2
$\begingroup$

How much propellant would an ideal single stage sugar rocket with dry mass of 1 kg need to reach the altitude of 100 km in a suborbital flight when launched straight up? Let us assume the specific impulse of its motor to be 120 s.

In case more input is needed (rocket diameter etc.) please try to supply some sample numbers. Please also provide the calculation procedure.

PS. Some people are actually trying to do this - they call it Sugar Shot to Space program (SS2S) - just not with "ideal" rocket.

$\endgroup$
4
  • $\begingroup$ Different but somewhat related and has some interesting answers: Why sugar is not commonly used as fuel in hybrid rocket engine? see also What properties define a good solid propellant for a hybrid engine? (e.g. why not use wood? and links therein. $\endgroup$
    – uhoh
    Jun 5, 2023 at 22:26
  • 1
    $\begingroup$ As ever, there is a relevant XKCD for your challenge. $\endgroup$
    – Cadence
    Jun 5, 2023 at 23:15
  • $\begingroup$ @Cadence I love it! For today's procrastination I will think about how the staging profile (that double bell shape) can be calculated - should I use Monte Carlo? A variational approach? A genetic algorithm? Brute force calculation for all possible configurations? Hmm... gonna make another cup of coffee and continue to mull it over... I wish I were a professor so I could assign it as homework just to see what happens :-) $\endgroup$
    – uhoh
    Jun 10, 2023 at 0:58
  • $\begingroup$ @Cadence He's making it much more complex than it needs to be! E9-0 engines! 12% lighter and much simpler staging. I don't think it will be stable enough to reach space, though. $\endgroup$ Jun 13, 2023 at 0:34

1 Answer 1

1
$\begingroup$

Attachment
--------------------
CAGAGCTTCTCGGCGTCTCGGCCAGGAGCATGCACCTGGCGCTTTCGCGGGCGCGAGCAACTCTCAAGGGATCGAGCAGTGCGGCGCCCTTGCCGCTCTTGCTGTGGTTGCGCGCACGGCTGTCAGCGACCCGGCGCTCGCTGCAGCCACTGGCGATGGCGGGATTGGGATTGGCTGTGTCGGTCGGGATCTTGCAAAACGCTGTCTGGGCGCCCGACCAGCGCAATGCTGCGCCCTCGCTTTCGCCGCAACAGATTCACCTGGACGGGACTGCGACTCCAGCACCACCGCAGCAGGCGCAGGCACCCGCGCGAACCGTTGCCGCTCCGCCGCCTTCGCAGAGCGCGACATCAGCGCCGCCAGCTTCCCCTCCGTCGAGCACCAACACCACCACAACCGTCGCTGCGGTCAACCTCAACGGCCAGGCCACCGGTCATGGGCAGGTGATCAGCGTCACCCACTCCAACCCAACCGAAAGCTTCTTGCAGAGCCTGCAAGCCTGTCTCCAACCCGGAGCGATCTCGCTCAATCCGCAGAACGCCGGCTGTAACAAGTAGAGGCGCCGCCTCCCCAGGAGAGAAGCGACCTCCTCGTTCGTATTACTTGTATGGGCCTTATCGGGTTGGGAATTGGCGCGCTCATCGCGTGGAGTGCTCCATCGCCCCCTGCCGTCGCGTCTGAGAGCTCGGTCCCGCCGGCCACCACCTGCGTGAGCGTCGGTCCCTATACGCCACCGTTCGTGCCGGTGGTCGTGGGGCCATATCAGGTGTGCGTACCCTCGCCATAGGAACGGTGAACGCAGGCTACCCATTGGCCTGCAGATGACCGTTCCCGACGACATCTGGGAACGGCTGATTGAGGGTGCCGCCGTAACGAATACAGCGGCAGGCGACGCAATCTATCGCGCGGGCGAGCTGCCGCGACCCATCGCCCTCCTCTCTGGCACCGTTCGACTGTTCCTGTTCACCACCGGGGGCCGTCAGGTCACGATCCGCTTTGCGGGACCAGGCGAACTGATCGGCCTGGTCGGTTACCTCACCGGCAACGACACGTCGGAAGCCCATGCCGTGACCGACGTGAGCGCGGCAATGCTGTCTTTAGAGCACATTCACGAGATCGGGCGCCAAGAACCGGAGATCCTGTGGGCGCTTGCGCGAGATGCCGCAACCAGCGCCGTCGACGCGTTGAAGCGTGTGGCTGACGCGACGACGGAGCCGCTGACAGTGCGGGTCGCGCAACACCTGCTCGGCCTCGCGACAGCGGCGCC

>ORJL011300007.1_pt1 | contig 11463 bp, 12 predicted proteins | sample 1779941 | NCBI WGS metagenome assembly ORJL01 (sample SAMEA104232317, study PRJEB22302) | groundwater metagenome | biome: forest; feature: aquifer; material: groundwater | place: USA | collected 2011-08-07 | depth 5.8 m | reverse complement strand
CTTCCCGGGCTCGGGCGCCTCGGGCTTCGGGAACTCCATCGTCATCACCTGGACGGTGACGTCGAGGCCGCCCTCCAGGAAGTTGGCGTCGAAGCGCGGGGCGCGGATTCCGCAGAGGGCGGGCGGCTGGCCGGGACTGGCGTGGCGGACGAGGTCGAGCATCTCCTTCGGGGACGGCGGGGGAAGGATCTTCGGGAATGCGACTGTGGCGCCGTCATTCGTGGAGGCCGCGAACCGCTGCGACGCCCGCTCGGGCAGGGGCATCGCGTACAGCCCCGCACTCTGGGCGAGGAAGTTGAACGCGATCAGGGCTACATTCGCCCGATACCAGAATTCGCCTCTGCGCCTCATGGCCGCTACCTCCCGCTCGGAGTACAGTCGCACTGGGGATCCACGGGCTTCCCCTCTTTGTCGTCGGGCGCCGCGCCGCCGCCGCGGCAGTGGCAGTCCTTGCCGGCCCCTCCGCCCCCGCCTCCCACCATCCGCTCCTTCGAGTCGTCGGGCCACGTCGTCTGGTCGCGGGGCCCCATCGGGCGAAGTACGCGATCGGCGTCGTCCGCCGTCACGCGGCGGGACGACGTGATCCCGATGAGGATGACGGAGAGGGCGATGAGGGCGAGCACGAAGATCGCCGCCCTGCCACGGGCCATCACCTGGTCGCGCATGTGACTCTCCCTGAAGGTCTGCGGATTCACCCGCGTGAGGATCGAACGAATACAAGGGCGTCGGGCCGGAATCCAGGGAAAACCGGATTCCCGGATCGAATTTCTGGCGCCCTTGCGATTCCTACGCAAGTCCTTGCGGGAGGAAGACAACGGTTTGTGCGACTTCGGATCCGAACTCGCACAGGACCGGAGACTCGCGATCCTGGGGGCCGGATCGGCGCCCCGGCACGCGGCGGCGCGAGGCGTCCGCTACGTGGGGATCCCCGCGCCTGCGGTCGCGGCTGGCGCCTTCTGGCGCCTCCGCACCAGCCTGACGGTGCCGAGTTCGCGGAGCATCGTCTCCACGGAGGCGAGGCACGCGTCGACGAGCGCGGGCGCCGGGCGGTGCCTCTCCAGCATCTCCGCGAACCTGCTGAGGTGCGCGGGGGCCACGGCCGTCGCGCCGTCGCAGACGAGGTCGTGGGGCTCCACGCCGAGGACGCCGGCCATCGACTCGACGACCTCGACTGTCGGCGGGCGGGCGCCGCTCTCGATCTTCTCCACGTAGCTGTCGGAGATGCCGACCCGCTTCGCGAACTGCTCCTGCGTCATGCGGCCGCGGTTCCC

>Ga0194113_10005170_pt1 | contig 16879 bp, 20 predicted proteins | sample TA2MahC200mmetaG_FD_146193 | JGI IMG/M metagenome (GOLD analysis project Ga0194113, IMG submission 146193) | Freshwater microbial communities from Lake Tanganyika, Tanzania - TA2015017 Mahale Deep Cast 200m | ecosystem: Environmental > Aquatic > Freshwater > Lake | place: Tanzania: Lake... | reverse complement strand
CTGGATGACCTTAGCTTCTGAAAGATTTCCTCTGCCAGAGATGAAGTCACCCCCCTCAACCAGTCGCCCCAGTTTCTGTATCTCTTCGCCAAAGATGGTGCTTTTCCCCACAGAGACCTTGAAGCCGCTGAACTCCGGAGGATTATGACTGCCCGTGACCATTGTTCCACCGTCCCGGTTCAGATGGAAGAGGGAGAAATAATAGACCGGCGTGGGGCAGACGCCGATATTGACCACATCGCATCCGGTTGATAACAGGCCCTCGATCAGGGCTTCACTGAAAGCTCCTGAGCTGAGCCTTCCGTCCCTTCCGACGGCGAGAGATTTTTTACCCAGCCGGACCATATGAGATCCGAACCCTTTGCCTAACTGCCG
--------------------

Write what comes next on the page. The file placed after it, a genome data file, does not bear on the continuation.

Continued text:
The solution turns out to be quite simple. We can use the Tsiolkovsky rocket equation but we need to find out the delta-v needed to reach Karman line (altitude of 100 km) first. Using this answer we can realize that the delta-v needed in theory is about 1400 m/s, but for real world rocket we need to consider about 2100 m/s. The isp of 120 s gets converted to exhaust velocity of about 1200 m/s. Then we plug all this to rocket equation and solve it for m0 (initial total mass of the rocket). We can use online calculators like this or this.

The result is following:

  • ve (exhaust velocity) = 1200 m/s
  • mf (final mass) = 1 kg
  • delta-v = 2100 m/s
  • computed m0 (initial mass) = 5.75 kg
  • propellant mass = m0-mf = 4.75 kg

A single-stage rocket with dry mass of 1 kg needs 4.75 kg of "rocket candy" propellant to reach the height of 100 km.

The weights scale linearly so a 10 kg rocket will need 47.5 kg and 100 kg rocket 475 kg of propellant.

$\endgroup$

Your Answer

By clicking “Post Your Answer”, you agree to our terms of service and acknowledge you have read our privacy policy.

Not the answer you're looking for? Browse other questions tagged or ask your own question.